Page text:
Friday, June 24, 2022


There’s something particularly unseemly about a horror movie that dredges up deeply upsetting imagery and ideas only to let them wither without a scare in sight. I don’t mind, and even sometimes love, when this genre can be nasty, lascivious, mean-spirited. I can even excuse a poorly developed horror picture if it hits the right marks with enough pizazz. But to want us to care about the most vulnerable among us, in a grindingly simple scenario jerry-rigged with convenient outs and lazy logic to maximize syrupy sentiment over their pain, was too much for me. The Black Phone is unsuccessful, not because it’s too intense, but because it doesn’t know what to do with its bungled intensity. It should be better, given its potentially high-voltage concept. The movie traffics in imagery of brutally murdered children and an unfortunate mincing menace of a killer, and fumbles making from it frights of any sort, fruitful, frivolous, or at all.

It’s about a 13-year-old boy (a capable Mason Thames) who is abducted off his suburban street by a mysterious masked figure known around town as The Grabber. We’ve seen he drives a rattling black van, lurks in a billowy magicians’ outfit holding black balloons, and stares out of a devilishly grinning death head mask. (That it’s sometimes a frowning mask is a neat subtle touch that proves he has an underutilized flair for the dramatic.) The bulk of the movie finds the kid locked in a basement where a disconnected black phone occasionally rings with the ghostly voices of the kidnapper’s previous victims. (This is totally a Stephen King-like blend of childlike whimsy, suburban danger, and quotidian drama—ironic since C. Robert Cargill’s screenplay is based on a short story by King’s son, Joe Hill.) That should be haunting stuff, but director Scott Derrickson, who can certainly go for the throat, like with his career-best ghostly-snuff-film chiller Sinister, is here too much of a sentimentalist to let the unsettling ideas surface with any snap or bite. It’s ultimately as wispy and uninterrogated as the villain himself, played by Ethan Hawke with such vivid mystery that it’s a deflation to realize that he’s hardly a character at all. He’s just an obstacle in a movie where everything is exactly as simple as it appears.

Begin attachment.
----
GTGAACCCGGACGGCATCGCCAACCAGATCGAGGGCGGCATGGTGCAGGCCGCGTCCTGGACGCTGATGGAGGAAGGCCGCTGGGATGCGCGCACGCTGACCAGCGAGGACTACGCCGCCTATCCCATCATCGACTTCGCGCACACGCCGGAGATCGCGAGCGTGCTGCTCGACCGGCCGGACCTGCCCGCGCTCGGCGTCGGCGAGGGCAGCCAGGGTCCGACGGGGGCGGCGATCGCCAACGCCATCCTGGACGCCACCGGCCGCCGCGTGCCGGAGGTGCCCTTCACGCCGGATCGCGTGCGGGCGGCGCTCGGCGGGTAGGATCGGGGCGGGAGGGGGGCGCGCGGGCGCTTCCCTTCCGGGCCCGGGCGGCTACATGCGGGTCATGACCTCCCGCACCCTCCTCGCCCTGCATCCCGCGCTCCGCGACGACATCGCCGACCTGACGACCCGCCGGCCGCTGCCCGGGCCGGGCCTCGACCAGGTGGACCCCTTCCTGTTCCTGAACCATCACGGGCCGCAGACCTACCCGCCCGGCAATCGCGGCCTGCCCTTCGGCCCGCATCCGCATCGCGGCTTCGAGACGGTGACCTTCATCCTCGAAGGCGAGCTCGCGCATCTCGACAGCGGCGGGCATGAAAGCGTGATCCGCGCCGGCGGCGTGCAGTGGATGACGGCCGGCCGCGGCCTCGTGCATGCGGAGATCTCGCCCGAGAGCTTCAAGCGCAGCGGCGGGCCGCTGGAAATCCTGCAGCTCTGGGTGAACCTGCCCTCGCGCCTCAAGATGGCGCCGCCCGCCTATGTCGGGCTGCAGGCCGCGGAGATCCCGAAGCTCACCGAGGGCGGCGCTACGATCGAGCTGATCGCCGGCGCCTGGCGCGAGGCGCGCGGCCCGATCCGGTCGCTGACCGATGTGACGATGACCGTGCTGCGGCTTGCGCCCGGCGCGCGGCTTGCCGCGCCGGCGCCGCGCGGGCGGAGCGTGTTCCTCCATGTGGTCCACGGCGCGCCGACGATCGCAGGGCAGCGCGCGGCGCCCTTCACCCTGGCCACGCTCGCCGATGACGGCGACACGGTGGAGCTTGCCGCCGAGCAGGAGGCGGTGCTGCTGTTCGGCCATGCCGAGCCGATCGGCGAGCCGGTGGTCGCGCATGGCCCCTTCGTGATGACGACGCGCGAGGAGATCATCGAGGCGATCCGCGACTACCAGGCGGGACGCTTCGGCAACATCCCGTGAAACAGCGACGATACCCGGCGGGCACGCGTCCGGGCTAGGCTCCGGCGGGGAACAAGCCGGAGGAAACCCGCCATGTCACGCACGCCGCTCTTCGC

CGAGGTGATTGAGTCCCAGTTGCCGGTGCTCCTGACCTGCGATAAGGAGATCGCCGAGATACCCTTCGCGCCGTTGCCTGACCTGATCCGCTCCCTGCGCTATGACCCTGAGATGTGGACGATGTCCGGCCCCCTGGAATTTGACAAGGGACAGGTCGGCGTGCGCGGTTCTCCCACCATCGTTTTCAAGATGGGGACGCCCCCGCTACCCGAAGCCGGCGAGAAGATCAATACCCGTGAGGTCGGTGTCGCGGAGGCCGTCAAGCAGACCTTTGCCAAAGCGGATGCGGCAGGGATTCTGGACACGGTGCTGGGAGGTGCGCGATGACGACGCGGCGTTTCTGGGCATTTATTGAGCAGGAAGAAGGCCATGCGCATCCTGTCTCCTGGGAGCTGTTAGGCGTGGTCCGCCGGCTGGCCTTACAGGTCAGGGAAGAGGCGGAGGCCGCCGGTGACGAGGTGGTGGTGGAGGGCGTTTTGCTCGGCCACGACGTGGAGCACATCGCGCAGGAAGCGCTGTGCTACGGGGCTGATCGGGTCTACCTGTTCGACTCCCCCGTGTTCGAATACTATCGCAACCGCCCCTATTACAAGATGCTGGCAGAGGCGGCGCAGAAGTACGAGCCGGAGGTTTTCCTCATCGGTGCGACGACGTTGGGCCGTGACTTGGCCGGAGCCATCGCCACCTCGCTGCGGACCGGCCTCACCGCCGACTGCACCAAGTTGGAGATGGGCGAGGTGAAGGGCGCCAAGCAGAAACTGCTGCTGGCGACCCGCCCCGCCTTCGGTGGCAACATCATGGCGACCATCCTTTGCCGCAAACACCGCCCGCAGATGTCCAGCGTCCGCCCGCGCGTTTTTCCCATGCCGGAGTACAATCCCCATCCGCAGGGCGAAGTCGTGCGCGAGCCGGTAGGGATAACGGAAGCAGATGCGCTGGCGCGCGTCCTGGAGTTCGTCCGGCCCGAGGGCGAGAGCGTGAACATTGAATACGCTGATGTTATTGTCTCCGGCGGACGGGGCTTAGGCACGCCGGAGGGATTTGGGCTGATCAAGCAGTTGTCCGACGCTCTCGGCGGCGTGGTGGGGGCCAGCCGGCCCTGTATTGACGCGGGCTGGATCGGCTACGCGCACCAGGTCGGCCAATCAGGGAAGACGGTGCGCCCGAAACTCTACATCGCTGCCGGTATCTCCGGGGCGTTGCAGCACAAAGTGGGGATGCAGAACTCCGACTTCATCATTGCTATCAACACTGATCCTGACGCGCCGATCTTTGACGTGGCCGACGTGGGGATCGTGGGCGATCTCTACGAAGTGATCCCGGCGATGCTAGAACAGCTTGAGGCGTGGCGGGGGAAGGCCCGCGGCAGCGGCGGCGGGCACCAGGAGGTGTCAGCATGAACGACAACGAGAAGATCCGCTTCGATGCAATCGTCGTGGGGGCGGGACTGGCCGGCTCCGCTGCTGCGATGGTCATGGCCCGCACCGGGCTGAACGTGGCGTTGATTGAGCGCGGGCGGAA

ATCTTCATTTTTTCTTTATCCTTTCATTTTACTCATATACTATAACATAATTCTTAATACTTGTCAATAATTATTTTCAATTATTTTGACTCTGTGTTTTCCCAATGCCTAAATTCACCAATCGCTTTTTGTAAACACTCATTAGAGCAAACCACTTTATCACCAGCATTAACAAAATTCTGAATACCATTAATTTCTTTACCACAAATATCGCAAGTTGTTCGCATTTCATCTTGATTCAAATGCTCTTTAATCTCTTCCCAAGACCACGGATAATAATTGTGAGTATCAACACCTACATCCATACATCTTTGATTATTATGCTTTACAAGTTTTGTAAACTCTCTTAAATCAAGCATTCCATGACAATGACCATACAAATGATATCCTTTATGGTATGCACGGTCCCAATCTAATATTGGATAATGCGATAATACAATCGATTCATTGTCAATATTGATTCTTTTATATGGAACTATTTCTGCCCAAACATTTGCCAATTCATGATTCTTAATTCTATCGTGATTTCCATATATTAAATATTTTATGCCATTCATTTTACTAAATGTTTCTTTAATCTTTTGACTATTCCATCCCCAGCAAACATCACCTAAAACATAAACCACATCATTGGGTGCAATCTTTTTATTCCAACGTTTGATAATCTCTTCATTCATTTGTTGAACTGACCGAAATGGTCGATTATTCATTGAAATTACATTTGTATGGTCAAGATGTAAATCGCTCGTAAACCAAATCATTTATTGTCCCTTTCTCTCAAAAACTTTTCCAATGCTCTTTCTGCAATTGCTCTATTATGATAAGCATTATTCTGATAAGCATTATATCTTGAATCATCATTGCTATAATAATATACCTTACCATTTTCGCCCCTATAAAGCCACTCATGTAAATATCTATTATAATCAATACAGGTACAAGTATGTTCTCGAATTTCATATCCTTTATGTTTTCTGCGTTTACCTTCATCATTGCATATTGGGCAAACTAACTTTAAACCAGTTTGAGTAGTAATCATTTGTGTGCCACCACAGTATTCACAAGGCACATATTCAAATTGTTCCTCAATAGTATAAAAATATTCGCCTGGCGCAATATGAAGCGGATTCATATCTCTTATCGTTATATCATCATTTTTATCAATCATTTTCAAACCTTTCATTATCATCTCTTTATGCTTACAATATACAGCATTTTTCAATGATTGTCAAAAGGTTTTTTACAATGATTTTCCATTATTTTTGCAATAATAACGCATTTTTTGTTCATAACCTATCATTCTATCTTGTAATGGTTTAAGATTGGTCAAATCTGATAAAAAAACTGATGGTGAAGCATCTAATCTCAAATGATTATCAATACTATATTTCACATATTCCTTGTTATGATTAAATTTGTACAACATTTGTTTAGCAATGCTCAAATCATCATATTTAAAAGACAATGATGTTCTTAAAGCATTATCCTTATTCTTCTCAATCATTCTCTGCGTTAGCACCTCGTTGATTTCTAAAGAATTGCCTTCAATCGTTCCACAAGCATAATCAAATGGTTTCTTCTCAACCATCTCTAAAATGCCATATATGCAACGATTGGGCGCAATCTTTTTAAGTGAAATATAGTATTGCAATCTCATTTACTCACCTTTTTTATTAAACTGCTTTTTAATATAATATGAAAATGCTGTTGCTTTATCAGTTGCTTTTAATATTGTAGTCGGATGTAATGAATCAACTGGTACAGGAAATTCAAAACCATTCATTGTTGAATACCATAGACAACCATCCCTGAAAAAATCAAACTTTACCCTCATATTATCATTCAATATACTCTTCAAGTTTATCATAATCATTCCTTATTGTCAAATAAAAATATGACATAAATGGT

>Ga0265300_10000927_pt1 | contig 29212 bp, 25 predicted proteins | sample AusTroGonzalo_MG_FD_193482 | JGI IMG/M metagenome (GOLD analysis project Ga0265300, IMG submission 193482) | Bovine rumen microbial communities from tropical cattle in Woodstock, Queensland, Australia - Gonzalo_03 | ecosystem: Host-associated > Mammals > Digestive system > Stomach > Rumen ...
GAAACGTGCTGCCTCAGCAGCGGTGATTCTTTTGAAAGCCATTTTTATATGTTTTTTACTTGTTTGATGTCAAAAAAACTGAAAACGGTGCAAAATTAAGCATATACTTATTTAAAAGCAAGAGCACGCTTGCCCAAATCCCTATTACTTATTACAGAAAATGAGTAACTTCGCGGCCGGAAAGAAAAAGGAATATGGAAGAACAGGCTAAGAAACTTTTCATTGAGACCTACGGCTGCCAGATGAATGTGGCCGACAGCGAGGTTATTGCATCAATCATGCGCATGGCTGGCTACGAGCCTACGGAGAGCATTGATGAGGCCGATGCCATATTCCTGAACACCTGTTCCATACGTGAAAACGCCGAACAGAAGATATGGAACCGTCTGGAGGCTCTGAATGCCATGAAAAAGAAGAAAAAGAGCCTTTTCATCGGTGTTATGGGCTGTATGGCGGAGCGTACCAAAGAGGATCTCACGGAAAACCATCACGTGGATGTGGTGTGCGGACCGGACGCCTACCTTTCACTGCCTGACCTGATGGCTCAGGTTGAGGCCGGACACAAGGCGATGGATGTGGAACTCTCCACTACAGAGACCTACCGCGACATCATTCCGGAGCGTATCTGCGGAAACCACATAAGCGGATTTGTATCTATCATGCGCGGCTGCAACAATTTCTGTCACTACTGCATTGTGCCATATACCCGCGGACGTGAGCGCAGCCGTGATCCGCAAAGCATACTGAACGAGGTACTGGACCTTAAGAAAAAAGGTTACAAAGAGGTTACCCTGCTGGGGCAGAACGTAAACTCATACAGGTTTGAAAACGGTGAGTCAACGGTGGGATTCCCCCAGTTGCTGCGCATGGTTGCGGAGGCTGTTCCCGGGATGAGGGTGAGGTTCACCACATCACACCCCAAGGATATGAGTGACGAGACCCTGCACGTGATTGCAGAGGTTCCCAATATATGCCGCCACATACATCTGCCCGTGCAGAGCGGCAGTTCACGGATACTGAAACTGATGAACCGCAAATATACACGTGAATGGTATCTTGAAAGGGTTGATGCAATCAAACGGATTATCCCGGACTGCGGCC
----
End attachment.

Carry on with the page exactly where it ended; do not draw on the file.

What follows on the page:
The movie becomes a plain self-actualization parable wrapped in a simple A to B escape room mystery box, with each call giving the boy new objects and strategies to plot escape while his captor lurks around as a malevolent, but distant, presence. There’s also a queasy equivalence drawn between this criminal and the boy’s drunken abusive father (Jeremy Davies), with both eagerly using a belt as a whip. He goes from a home trapped in cycles of abuse to being literally trapped by a far worse figure of danger. This unsteady metaphor is further elaborated by the way the boy has a kind of psychic connection with his sister (Madeline McGraw). Her dreams seem to come true, and she prays for clues in her visions to save her brother. (It’s an excuse for fuzzy, fleeting flashbacks to the other victims from the sister’s perspective, a crass juicing of the underdeveloped story.) These twinned ideas of children in danger wobble with a melancholy that never quite activates. So it becomes a movie about a broken home and growing up, but shot through with a kind of lust for redemptive violence that doesn’t resolve well. We’re just waiting around until the dead boys drop enough hints for our lead to not just escape when he has the chance, but linger long enough to snap The Grabber’s neck, too. It’s sick, and not in a good way. It uses the deaths of children as mere impetus for a coming-of-age metaphor about responsibility for a final boy, and draws the deadening conclusion that an ability to create violence of your own—“standing up for yourself”—is a justifiable, and maybe even necessary, part of growing up. Now that’s scary.

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